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minimum light requirements

Posted by njitgrad 6A/6B New Jersey (My Page) on
Thu, Nov 7, 13 at 9:06

I have a 2 foot grow light and 4 foot workshop light.

Last season (my first growing from seed) wIth the combination of these two I was able to work a rotating schedule of providing 12-16 hours of light to a total of 6 flats (3 at a time) using timers, a round robin approach, and doing my best to keep track of how much light each tray got. It got pretty confusing after a while.

I am wondering for next season if 12 hour shifts would considered enough. This way I can rotate all three out and put the other three in every day on my lunch break.

If 12 hours are not enough, I welcome any advice on how to work a SANE rotating schedule. I just don't have the room for a third light in my garage.

I am growing tomatoes, peppers, eggplant, various herbs, leaf lettuce, cukes, and annual flowers.

Follow-Up Postings:

RE: minimum light requirements

Hi Nijtgrad,

Are you trying to grow these plants to maturity or just seedlings to plant out?


RE: minimum light requirements

The easy and best solution is just to buy more lights and make room somehow for them to fit and then don't have to rotate. At least replace the 2 footer with a 4 foot.

Better yet, convert all the lights to one HPS or multi-bulb T5 fixtures that give a bigger footprint and then don't worry about rotating. There are also multi-light shelving units available in many sizes and formats. They aren't cheap but if you plan to do years worth of seed starting they pay for themselves quickly.

Is 12 hours enough? No unless there is also lots of supplemental natural light as in a greenhouse for example.

You can also reduce the need for rotating by not starting all the seeds for all the crops at the same time and direct seeding when appropriate rather than using transplants. For example, peppers get started weeks before tomatoes and cukes and squash are best direct seeded. Then build a cheap plastic cold frame outside for the advanced plants and let the sun take care of them.


RE: minimum light requirements

Seedlings to plant out. Last year I had to rotate 6 trays of seedlings when I only had room for 3 trays. 2 trays were under a 4 foot Lowe's flourescent fixture, and 1 tray was under an actual 2 foot grow light).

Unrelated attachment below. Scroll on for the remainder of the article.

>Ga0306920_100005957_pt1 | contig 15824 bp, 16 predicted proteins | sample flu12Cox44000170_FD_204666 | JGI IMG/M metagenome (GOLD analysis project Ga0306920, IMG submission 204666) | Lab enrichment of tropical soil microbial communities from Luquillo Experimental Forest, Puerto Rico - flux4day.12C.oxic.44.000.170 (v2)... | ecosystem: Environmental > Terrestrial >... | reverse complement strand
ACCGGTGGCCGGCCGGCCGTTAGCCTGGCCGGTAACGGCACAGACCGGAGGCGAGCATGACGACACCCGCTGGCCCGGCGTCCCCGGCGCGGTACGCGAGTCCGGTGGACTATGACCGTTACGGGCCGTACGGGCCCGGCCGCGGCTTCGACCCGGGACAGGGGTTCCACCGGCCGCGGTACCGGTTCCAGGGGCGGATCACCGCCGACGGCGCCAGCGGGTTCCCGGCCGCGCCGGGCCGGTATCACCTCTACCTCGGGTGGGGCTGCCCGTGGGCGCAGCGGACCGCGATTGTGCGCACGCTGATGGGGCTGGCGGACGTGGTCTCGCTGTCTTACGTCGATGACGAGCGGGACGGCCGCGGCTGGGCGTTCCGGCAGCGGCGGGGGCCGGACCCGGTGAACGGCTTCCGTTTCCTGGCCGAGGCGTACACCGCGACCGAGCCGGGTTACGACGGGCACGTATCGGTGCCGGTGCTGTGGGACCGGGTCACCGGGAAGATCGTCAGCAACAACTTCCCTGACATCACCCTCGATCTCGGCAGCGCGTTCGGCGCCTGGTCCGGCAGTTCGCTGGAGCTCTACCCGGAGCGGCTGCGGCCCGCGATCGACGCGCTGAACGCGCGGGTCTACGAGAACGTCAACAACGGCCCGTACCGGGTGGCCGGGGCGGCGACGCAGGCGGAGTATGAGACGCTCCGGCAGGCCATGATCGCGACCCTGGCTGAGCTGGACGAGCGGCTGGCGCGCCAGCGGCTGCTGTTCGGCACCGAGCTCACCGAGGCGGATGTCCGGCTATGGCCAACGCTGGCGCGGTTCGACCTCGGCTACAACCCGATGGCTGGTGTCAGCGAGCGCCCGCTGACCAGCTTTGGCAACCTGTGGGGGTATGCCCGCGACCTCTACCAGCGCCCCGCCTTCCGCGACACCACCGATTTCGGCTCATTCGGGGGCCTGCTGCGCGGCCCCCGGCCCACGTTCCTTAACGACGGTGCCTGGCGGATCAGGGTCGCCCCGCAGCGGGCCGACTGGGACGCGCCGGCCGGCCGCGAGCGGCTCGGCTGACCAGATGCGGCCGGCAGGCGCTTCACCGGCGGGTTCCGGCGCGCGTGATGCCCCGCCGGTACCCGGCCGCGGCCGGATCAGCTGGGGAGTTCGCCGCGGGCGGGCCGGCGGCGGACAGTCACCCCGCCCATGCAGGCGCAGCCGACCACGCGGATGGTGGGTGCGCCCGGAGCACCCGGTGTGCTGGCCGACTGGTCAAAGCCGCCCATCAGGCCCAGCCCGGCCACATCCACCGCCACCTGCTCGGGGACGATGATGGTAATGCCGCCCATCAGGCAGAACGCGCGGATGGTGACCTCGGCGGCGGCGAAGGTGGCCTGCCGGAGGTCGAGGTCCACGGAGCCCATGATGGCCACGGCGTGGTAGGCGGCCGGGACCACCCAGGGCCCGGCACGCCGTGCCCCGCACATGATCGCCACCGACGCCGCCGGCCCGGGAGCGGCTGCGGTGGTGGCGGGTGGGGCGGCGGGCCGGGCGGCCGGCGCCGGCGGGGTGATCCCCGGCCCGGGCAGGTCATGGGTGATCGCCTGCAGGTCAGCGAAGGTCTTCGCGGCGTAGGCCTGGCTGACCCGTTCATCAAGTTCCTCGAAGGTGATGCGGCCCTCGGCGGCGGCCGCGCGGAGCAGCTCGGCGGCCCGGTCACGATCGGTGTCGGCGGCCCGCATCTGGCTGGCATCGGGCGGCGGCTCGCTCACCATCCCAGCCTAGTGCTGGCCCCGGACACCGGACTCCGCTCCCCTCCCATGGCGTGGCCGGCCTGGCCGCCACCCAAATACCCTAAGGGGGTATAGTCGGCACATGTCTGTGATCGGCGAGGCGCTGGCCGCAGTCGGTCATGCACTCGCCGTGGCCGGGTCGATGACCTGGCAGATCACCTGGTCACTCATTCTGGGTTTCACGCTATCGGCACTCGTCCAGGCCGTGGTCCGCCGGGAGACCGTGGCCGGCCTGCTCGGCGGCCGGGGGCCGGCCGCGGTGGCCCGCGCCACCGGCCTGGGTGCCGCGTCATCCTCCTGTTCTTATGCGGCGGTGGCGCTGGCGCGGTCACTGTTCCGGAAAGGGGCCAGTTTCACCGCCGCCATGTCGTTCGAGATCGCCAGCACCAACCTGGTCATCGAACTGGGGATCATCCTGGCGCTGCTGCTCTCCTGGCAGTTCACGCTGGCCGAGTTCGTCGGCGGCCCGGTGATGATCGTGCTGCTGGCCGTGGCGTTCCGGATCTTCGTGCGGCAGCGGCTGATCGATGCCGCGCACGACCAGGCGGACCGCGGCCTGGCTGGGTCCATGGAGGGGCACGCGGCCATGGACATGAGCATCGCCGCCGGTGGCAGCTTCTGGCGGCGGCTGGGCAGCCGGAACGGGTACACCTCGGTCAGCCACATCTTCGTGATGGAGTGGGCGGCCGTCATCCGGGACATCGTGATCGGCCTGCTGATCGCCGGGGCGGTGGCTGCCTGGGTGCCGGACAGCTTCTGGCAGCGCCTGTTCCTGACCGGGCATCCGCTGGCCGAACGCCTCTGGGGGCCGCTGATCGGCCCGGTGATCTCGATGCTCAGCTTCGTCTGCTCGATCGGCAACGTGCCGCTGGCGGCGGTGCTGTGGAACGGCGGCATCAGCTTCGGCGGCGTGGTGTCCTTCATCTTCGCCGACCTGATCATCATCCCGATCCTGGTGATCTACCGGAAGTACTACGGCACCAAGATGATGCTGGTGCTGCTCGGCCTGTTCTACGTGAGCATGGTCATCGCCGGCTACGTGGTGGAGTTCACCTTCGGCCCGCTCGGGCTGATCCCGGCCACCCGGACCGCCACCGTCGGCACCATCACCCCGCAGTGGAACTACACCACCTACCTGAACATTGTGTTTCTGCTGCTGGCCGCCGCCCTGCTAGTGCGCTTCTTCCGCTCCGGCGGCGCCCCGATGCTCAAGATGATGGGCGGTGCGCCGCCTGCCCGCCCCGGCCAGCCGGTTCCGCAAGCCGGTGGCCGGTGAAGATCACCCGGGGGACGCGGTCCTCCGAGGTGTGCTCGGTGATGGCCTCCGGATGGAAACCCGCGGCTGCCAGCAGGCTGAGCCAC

I'm trying a way to add more fixtures without breaking the bank, unless 12 hours of light per tray would suffice.

RE: minimum light requirements

Digdirt provided a very informative post and I would follow his advice.

RE: minimum light requirements

I totally agree with Dave but the problem is the lack of space in my garage. Last year with the rotating, nearly all of my seedlings thrived. I gave them on average about 12-16 hours of light, rotating them between the cheap Lowe's fixture and the pricey grow light. My hope for the upcoming season was the to prevent myself from going nuts keeping track of schedules by getting away with 12 hour rotating schedules. Three trays on, three trays off, every day at noon.

RE: minimum light requirements

An analogy, You have two dogs but only have enough food to feed one well each day. So you split the food between them. Will they live, yep. Will they thrive, nope.

You have enough light to feed 3 trays well. If you want to raise another 3 trays and have them all on half rations they will grow but thats it.

Space is a problem for a lot of us. I have a 10'X12' room dedicated for growing and I still want more :)

Good luck.

*edit* FWIW, and I will get some opposition, the light setup you run is, IMHO, barely adequate at 16hrs a day. The plants on the sides will get leggy if not rotated.

This post was edited by SouthCountryGuy on Fri, Nov 15, 13 at 13:39

RE: minimum light requirements

SCG, love the analogy, made me chuckle. But all of my seedlings thrived last year with the amount of light I gave them. I had to cull a lot of them as they grew so I could keep the same amount of trays.

RE: minimum light requirements

I, personally, think that 12 hours of GOOD light should be enough. In most places out there in the natures seedlings do not get much more than 12 hours of sun/daylight. Having said that, switching back and forth just require some extra efforts and if you are willing to put up with it , it should be fine. Plants need certain amount of light , like moisture that hey really need and can use. Beyond that, the excess is not utilized. That is why they have found out that a shaded plant getting 40%(~~) light for 6 or 7 hours will do fine. This is just my general opinion in the absence of scientific laboratory experiment.

The other issue is that our indoor growing seedlings is a temporary thing, until we plant them out. So it is OK if they are slightly less than perfect.

RE: minimum light requirements

While I will agree that most plants outside don't get 12 hours of sunlight we run our lights longer to compensate for the lower intensity. Depending on lights, you may have to run them16hrs/day to make the equivalent of 6hrs of sunlight. While the OP has found results seemingly favourable, I have not found this to be the case running similar setups. YMMV

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